Williamsburg has given us a reason to loosen the grip of our madlove embrace from around our A/Cs, and to venture out into bake-oven temperatures of the waterfront. While Sundays are mostly reserved for the day to recoup after a messy weekend, so as to start the week afresh, the Pool Parties can be the place to listen to live music, drink beer and mostly just hang out, none discouraged by the sweat dripping from our brows. Many people like myself, I suspect, do not know the music they are about to listen to but simply go, just for the fun of it.
Sunday’s turnout attracted a smaller crowd than last week. This could be due to the varying styles of music, which had a more punk-rock theme to it, and in Williamsburg it’s mostly about the Indie scene, or it could be due to the fact that Saturday there were a bunch of other free festivals, including Siren Fest at Coney Island (the music festival sponsored by the Village Voice), so people could have been lacking in continuation. But it was very “chill.” Many were enjoying beverages further away from the stage and sitting by a sprinkler, some hung out down by the river facing the Manhattan skyline, others were playing dodge ball (something I had until then only seen on TV), and then there was the crowd in front of the stage, which only filled out for the final act.
I was one of those hiding away in the shade, away from the music—you could find me drinking wine and eating pizza, which was thin, crispy and had fresh toppings, tasting superior to that which you would ever find at a free festival in England. It was a great place to just be. Rockers were there in numbers, people you would be likely to find in London’s Camden Town, and people I had barely witnessed in my time spent in Williamsburg. Black clothing made a comeback; lots of bandanas and even leather could be spotted behind blurred vision. I can only assume, by the way they decided to act when Murder City Devils began to perform, that they were either fans of that band or people who love to mosh.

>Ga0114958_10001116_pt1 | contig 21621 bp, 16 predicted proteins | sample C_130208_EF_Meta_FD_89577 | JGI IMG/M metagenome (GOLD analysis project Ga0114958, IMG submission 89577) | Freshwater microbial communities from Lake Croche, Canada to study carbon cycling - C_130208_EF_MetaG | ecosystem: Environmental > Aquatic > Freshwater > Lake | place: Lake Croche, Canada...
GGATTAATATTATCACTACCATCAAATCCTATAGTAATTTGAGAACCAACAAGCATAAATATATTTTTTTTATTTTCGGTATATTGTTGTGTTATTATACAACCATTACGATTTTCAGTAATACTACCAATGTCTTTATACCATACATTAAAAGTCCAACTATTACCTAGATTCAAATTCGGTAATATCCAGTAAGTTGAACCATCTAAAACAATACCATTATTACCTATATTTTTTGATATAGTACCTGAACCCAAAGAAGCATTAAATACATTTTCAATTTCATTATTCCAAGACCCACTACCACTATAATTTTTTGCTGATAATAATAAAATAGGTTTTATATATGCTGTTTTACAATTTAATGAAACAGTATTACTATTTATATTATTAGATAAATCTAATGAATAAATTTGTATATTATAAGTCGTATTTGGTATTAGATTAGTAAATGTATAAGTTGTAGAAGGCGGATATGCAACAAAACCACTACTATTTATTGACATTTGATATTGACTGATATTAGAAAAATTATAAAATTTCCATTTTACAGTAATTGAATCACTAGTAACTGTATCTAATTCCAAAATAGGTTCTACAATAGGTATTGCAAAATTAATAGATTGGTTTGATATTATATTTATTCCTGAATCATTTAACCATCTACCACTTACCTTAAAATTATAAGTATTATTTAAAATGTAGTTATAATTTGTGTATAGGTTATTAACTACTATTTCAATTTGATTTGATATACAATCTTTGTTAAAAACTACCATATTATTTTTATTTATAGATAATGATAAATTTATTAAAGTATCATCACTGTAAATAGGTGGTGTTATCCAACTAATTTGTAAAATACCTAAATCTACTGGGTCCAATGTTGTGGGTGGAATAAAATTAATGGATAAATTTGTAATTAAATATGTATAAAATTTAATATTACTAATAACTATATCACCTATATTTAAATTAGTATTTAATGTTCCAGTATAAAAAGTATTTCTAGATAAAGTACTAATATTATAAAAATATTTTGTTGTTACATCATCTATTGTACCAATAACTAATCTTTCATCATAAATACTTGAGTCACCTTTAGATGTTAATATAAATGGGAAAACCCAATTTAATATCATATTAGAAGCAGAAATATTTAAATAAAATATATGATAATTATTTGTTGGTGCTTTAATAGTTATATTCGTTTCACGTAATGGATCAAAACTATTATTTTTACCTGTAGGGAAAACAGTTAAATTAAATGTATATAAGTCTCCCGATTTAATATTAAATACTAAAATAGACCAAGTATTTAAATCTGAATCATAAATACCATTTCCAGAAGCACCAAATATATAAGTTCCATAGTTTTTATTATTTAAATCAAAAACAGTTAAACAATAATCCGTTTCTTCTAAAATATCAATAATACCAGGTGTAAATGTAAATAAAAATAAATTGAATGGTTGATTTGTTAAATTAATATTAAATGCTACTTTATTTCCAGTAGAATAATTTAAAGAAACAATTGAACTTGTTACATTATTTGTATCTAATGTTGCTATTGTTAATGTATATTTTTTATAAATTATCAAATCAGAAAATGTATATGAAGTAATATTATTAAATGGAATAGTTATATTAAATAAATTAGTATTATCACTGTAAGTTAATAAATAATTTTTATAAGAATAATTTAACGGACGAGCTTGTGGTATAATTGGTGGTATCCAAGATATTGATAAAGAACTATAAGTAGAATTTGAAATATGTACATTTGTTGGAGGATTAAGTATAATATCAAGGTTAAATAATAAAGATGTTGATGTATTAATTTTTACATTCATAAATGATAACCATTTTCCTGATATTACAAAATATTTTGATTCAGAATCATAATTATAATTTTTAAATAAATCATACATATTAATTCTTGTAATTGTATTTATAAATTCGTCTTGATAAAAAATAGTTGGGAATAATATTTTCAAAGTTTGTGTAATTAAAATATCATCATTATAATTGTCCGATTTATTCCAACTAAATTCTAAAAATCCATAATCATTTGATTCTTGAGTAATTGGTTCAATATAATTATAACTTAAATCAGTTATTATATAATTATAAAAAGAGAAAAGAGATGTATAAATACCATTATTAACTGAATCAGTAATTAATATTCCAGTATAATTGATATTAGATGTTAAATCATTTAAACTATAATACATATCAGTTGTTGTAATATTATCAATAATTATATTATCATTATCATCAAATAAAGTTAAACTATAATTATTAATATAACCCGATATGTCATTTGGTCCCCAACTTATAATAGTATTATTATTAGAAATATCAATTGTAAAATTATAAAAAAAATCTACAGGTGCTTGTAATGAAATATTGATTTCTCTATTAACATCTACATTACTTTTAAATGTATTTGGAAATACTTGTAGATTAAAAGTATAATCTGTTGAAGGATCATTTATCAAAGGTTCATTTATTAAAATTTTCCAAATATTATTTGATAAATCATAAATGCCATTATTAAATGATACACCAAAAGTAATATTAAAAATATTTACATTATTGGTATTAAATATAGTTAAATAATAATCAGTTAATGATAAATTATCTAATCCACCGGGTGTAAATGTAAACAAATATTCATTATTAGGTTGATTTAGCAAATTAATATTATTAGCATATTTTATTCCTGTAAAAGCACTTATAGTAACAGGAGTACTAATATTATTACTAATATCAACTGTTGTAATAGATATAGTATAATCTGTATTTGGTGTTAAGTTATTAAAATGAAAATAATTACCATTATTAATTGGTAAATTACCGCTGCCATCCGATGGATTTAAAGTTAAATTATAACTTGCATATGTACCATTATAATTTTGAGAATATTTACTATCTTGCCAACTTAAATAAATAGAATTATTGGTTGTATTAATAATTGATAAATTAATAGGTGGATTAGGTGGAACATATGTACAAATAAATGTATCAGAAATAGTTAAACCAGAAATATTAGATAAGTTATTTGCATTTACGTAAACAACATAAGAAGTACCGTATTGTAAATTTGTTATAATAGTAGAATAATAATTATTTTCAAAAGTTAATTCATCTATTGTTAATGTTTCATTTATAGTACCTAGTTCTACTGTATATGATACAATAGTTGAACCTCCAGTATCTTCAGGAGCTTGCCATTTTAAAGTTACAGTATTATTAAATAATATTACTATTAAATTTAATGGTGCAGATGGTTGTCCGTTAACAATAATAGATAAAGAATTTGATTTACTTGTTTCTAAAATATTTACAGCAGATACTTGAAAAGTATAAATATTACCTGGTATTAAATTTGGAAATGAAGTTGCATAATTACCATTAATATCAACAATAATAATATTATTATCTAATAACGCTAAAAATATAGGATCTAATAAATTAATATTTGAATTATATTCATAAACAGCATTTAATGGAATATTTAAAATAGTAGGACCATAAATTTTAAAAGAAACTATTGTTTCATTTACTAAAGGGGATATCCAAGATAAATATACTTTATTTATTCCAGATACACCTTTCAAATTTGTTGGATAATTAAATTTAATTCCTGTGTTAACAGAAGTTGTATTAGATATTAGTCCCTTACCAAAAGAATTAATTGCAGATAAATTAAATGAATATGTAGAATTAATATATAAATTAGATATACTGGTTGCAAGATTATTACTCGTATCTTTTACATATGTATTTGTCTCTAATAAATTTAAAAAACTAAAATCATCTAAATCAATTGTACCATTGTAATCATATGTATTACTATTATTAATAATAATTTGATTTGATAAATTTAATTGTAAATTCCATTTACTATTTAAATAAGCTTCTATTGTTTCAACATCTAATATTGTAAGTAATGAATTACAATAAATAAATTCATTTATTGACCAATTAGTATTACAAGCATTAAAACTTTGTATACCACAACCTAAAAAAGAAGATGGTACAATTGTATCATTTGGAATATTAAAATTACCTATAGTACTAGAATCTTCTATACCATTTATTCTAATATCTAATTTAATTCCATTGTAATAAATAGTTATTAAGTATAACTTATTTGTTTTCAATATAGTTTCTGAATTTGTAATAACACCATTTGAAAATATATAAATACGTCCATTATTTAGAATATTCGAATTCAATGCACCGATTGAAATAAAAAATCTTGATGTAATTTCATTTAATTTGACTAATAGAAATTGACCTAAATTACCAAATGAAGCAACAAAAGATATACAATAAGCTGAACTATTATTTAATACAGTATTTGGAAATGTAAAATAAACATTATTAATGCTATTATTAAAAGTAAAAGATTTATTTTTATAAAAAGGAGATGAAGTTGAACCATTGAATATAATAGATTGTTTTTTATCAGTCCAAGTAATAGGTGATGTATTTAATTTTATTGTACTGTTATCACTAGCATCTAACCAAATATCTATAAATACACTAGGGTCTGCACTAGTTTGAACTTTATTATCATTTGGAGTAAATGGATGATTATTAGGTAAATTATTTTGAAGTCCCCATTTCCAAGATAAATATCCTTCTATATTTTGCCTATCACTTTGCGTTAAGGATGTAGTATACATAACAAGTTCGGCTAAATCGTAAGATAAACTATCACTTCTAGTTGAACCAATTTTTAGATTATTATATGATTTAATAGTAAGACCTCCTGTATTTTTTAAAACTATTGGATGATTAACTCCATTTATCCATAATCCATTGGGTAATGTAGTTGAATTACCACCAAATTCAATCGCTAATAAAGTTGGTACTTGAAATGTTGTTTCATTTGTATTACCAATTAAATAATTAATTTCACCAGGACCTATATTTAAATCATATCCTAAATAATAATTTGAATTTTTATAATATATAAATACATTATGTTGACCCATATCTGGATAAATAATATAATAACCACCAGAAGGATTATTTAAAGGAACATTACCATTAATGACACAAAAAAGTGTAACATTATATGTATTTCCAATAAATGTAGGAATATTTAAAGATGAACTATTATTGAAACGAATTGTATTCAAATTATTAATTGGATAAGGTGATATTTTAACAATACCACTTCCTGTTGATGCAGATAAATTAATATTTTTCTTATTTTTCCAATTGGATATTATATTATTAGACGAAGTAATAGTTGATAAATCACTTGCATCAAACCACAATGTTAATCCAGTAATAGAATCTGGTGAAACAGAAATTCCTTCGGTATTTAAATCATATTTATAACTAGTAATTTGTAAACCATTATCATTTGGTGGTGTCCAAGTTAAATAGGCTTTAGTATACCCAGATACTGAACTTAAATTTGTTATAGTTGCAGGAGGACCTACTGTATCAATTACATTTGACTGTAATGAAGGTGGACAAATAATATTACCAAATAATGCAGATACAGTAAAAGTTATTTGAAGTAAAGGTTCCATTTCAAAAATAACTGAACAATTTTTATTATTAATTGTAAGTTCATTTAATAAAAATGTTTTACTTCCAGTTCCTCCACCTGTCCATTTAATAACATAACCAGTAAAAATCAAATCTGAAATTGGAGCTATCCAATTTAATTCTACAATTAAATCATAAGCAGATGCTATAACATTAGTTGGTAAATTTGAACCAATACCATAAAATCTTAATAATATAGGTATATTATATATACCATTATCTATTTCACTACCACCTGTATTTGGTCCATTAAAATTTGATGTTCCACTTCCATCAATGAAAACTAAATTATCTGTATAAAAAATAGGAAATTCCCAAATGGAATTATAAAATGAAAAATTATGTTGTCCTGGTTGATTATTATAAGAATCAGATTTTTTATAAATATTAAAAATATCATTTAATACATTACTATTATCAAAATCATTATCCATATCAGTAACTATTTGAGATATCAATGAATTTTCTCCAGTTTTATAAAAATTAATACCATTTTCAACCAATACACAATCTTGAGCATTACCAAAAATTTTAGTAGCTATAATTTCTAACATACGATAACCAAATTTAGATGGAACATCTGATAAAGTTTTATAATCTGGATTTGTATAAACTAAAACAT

We decided to follow the music, moving into the crowd when the band began its performance. Standing a little further back, we were still able to keep to the atmosphere of the rest of the day. It was not until one rattled-up fan came “moshing,” and by moshing I mean barging into me, that I realised nearer to the stage the atmosphere changed. It was down there, just below the stage, that people were really going crazy for the music. I had a great day out, and the fact that it is a day event, ending at around half seven, allowed me to get my head back into action and ready for the week. All in all, it was another ridiculously brilliant, cleverly thought-out, event by the music makers of Williamsburg.